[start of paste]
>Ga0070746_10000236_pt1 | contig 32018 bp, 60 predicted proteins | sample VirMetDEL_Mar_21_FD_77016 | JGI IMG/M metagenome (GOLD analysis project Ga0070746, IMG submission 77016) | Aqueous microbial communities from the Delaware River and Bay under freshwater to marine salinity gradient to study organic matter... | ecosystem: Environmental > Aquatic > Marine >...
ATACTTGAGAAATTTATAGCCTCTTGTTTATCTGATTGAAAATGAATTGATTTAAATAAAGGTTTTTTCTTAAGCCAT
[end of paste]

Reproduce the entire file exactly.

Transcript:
>Ga0070746_10000236_pt1 | contig 32018 bp, 60 predicted proteins | sample VirMetDEL_Mar_21_FD_77016 | JGI IMG/M metagenome (GOLD analysis project Ga0070746, IMG submission 77016) | Aqueous microbial communities from the Delaware River and Bay under freshwater to marine salinity gradient to study organic matter... | ecosystem: Environmental > Aquatic > Marine >...
ATACTTGAGAAATTTATAGCCTCTTGTTTATCTGATTGAAAATGAATTGATTTAAATAAAGGTTTTTTCTTAAGCCAT